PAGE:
Fri Dec 05 21:58:02 EAT 2014
Could Bensouda have broken chain that held Jubilee camps together?
There are fears that things could start falling apart in the UhuRuto house.
- The two main accused, Mr Kenyatta and Mr Ruto, revived their abandoned 2002 electoral alliance under the former ruling party, Kanu, to run as a team under a coalition of newly-minted parties, The National Alliance (TNA) and the United Republican Party (URP), in 2013.
- That the two hitherto feuding peoples could unite behind the two leaders after a bloody history of conflict dating back to the 1992 pre-election violence in the Rift Valley stands as one of the major feats of Kenyan political alignment.
- Infighting in the corridors of power between the Kenyatta and Ruto camps, over issues such as the make-up of government, top public service appointments and lucrative tenders on major infrastructural projects in the energy and communications sectors, have become the talk of town.
ICC prosecutor Fatou Bensouda did the inevitable in taking a very strong hint from the presiding judges and withdrawing the crimes against humanity charges facing President Uhuru Kenyatta.
What she might not have factored in her capitulation is that by freeing President Kenyatta while Deputy President William Ruto is still in the dock, she might be playing an inadvertent role in shaking up the Kenyan political equation.
Mr Kenyatta and Mr Ruto have been bound at the hips by the common thread of the court’s indictment for crimes against humanity.
They were on opposite sides during the 2007 elections — Mr Kenyatta supported President Kibaki’s re-election on the PNU ticket while Mr Ruto backed the ODM challenge fronted by Mr Raila Odinga — and were subsequently charged with crimes against humanity for allegedly directing and financing combatants on their respective sides during the bloody post-election violence.
The indictment (initially against six suspected key perpetrators, who included then Public Service head Francis Muthaura and Commissioner of Police Hussein Ali on the PNU side, and ODM chairman Henry Kosgey and radio presenter Joshua Sang) forced a notable realignment of Kenyan politics.
The two main accused, Mr Kenyatta and Mr Ruto, revived their abandoned 2002 electoral alliance under the former ruling party, Kanu, to run as a team under a coalition of newly-minted parties, The National Alliance (TNA) and the United Republican Party (URP), in 2013.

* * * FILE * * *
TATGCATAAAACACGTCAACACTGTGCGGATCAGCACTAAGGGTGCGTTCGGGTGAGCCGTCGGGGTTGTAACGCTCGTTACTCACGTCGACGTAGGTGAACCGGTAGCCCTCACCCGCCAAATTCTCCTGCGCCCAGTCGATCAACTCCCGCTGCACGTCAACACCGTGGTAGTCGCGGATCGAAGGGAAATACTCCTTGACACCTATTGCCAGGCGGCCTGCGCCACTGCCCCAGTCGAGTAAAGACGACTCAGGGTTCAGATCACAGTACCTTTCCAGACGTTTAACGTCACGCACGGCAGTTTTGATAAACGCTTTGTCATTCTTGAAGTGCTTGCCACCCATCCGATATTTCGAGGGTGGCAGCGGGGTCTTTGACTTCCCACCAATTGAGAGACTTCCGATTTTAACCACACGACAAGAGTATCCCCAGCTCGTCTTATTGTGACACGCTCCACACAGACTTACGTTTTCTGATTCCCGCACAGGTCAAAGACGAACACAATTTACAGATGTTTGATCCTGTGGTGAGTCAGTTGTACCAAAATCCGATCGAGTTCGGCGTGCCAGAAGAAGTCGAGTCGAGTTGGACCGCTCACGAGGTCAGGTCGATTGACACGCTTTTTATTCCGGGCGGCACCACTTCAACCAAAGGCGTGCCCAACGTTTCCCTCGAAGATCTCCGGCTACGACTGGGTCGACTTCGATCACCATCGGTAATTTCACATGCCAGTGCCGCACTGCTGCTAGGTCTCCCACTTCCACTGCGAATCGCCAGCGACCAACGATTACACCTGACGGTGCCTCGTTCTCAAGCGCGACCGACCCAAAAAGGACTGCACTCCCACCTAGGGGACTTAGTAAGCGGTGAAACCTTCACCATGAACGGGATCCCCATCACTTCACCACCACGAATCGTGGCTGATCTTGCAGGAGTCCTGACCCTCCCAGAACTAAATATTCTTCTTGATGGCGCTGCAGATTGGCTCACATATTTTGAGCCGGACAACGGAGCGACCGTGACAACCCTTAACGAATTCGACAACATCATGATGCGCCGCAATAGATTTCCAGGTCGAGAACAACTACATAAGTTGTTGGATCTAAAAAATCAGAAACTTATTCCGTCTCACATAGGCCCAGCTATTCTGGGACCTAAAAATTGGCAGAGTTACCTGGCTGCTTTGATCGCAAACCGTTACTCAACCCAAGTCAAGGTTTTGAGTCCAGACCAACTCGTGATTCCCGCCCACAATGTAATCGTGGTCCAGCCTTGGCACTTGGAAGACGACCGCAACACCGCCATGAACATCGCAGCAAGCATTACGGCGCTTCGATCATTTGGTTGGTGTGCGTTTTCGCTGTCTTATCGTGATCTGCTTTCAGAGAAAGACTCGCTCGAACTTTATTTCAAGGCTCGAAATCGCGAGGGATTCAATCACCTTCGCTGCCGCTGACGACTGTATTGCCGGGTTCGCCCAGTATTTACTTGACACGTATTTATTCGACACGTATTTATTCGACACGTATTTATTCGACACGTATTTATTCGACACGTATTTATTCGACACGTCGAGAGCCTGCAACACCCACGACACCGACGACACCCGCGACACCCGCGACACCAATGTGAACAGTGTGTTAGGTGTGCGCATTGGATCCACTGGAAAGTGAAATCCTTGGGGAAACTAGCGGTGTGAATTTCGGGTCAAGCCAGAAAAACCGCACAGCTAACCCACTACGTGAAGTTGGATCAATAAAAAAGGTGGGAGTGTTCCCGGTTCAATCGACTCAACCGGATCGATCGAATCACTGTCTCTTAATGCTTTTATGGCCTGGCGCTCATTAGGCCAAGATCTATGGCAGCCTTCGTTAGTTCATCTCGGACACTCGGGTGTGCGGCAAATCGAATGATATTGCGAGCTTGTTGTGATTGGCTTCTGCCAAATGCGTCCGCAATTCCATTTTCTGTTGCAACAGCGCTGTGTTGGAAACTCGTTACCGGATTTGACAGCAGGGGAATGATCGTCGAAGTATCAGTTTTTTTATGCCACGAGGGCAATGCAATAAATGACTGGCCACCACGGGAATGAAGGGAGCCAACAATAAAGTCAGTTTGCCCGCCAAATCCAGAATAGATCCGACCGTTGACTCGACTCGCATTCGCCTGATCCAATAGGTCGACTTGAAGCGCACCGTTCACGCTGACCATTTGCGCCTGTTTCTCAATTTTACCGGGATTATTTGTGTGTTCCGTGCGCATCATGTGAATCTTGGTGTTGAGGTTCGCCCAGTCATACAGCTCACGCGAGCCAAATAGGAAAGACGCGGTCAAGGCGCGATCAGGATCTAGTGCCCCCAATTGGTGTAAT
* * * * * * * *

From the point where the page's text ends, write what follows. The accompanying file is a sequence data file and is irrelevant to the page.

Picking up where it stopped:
Their campaign exploited the indictments to the hilt, fashioning itself as a referendum against alleged meddling in Kenyan politics by western nations they accused of manipulating the international justice system. That ODM was seen to back the indictment and the clear western pressure, particularly from the US and Britain, for Mr Kenyatta and Mr Ruto to be barred from the elections, only added fuel to the conspiracy theories which held that Mr Odinga was looking to knocking out his key political opponents so that he could gain a clear run for State House.
Instead of the cases knocking out Mr Kenyatta and Mr Ruto, they brought them together and allowed the sense of grievance and victimisation to solidly unite their hitherto feuding ethnic blocs.
Mr Ruto not only strengthened his grip on the Kalenjin people, but achieved a major feat in persuading them to vote as one for Mr Kenyatta, who similarly became the unchallenged champion of Kikuyu political aspirations.
That the two hitherto feuding peoples could unite behind the two leaders after a bloody history of conflict dating back to the 1992 pre-election violence in the Rift Valley stands as one of the major feats of Kenyan political alignment.
However, the jury is still out on whether the Kikuyu-Kalenjin political alliance is built on solid foundations at the grassroots, or is held only at the top by the power-sharing pact between President Kenyatta and Deputy President William Ruto.
If the common International Criminal Court shackles are what held them together, then there are justifiable fears things could start falling apart if the Kalenjin feel they have been left holding the short end of the stick as long as Mr Ruto and Mr Sang remain the only ones still fighting the threat of lengthy jail terms.